Sexual violence is also a recurrent threat to women at the migrant stations. The UN special rapporteur on the human rights of migrants alleges that Senafront personnel solicit sexual acts in exchange for favours, such as allowing migrants onto the buses heading north.[3] Humanitarian officials echo these accusations.[4] A Venezuelan woman told Crisis Group that her friend was pressured into a sexual encounter with a border guard officer in her presence, in exchange for the opportunity to charge her mobile phone.[5]

[1] A migrant reported that he received only $140 of the $200 he was wired. Crisis Group interviews, Venezuelan migrants, Panama City, 24 January 2023.

[2] Crisis Group interview, aid agency representative, Chocó, November 2022.

[4] Crisis Group interviews, humanitarian organisation representatives, 2022 and 2023.

[5] Crisis Group telephone interview, Venezuelan migrant, January 2023.

IV. State Responses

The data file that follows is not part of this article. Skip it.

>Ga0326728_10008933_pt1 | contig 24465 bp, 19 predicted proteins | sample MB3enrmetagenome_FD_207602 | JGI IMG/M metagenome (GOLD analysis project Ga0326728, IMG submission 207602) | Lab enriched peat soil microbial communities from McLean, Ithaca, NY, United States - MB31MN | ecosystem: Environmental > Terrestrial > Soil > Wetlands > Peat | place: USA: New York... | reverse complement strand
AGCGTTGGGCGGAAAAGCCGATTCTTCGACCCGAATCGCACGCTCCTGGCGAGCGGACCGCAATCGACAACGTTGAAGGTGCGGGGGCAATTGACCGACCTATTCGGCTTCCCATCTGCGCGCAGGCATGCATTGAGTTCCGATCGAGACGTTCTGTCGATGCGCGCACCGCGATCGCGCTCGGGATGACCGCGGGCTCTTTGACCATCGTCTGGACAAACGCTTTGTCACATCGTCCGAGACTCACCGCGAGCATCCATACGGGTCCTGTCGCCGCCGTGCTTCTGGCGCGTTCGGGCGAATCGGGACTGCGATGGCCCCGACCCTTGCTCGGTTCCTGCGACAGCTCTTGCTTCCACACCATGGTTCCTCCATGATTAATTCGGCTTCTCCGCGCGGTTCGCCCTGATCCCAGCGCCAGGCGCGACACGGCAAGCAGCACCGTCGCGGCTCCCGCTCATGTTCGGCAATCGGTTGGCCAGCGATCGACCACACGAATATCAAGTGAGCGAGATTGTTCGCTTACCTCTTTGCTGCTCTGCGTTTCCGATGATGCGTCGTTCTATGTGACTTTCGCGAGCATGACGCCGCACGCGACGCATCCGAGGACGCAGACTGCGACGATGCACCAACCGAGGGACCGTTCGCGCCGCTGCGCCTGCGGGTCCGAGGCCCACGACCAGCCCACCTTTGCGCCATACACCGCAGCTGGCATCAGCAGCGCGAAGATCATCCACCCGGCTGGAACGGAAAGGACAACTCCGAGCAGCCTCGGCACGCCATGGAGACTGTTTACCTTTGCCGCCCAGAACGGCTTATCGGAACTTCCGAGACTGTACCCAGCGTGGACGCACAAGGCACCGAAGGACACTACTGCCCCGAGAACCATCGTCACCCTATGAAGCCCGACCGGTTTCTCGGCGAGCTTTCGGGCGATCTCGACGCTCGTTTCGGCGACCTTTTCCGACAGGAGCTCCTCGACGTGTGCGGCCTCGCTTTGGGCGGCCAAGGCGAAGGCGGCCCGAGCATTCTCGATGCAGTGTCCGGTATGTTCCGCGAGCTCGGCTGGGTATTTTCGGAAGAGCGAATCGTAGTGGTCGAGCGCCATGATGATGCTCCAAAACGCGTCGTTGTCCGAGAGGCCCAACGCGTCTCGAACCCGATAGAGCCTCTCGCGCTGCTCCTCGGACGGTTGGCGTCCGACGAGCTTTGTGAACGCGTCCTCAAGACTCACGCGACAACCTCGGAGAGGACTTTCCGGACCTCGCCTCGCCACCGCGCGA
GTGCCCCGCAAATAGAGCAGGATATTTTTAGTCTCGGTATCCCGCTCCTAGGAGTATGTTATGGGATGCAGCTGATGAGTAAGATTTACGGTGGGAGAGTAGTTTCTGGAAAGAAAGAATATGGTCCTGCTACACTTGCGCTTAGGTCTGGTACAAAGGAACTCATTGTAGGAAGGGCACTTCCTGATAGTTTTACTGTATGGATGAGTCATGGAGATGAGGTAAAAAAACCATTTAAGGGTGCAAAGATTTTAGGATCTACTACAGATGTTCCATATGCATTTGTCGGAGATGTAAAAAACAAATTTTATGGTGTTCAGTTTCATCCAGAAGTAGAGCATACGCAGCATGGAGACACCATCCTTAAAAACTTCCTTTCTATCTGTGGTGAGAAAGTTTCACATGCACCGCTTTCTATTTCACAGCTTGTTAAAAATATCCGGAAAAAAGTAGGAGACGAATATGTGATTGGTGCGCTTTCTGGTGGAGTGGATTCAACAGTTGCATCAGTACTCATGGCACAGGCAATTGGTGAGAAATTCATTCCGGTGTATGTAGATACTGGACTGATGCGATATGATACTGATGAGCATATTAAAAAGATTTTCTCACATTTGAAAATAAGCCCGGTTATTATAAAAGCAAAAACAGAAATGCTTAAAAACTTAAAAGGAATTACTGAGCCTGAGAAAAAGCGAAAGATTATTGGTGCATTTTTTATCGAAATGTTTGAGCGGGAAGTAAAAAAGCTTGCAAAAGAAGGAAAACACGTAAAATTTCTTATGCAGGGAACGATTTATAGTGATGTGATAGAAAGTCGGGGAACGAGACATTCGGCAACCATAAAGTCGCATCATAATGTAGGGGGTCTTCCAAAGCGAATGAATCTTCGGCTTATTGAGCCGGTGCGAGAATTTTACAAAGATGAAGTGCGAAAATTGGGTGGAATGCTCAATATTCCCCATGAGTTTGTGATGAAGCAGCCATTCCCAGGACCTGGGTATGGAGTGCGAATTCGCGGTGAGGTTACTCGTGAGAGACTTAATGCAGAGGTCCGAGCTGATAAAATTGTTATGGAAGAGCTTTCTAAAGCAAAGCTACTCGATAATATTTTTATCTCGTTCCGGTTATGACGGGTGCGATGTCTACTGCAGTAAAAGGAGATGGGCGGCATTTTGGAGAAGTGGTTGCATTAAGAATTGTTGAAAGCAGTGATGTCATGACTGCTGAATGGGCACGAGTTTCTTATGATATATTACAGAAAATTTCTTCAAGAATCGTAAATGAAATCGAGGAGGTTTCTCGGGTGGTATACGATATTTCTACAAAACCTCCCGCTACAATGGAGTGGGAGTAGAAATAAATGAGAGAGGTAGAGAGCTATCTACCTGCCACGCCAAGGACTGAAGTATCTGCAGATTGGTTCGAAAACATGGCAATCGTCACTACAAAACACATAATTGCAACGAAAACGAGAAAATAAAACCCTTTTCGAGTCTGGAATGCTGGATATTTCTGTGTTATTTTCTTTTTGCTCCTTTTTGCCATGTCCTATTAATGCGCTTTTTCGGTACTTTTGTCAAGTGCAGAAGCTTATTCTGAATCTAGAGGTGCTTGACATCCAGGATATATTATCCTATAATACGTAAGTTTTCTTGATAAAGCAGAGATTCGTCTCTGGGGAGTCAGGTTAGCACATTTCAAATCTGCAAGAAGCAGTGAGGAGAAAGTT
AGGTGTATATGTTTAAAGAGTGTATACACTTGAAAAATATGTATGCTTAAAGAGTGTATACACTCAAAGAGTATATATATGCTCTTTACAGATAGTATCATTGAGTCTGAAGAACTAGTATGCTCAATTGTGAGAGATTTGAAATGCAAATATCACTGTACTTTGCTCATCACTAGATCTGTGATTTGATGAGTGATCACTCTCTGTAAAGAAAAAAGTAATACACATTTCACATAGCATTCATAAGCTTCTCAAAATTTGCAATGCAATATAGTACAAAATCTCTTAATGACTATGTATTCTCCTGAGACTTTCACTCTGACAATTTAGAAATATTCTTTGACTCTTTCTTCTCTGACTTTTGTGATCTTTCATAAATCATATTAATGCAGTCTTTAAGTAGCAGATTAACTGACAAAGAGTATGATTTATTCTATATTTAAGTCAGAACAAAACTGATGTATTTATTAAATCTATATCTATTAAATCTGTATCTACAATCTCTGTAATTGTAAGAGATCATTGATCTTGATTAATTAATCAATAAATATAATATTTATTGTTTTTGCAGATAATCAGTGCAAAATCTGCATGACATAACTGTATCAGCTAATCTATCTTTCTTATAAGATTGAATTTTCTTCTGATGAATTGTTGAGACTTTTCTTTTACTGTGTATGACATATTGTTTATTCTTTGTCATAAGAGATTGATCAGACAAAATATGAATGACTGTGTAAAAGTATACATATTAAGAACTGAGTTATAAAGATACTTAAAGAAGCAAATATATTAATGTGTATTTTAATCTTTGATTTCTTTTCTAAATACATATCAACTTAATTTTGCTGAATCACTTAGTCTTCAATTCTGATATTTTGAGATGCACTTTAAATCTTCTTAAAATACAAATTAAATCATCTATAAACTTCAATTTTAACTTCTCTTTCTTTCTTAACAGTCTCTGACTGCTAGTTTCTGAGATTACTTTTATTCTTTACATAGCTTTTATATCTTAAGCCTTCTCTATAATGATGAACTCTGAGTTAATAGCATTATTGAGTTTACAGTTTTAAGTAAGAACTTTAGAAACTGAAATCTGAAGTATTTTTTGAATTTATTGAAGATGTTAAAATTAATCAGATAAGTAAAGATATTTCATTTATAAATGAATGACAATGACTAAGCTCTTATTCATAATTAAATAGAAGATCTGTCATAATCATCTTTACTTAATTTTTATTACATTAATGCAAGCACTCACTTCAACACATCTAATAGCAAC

Reeling from COVID-19, Colombia and Panama were caught off guard by the sheer number of migrants crossing the Darién amid the pandemic, which grew by nearly 2,000 per cent in 2021 relative to the year before and another 86 per cent in 2022. In both Colombia and Panama, international law and the constitution require the state to uphold migrants’ rights, including by providing access to asylum procedures, security and basic necessities such as food, water and health care.[1] Even so, most of the initial humanitarian support for migrants came from municipalities and NGOs, which were unprepared for the influx.[2] Lacking resources, Colombian municipalities, such as Juradó, have had to improvise, such as by arranging temporary accommodations for migrants by placing mattresses overnight in the lobby of a government building.[3] On occasion, officials have tried to shirk the responsibilities of handling the migrant flow: in December 2021, a boat capsized along the Pacific coast, drowning ten migrants. The bodies lay on the beach for over a week as two local governments squabbled over whose job it was to retrieve them.[4]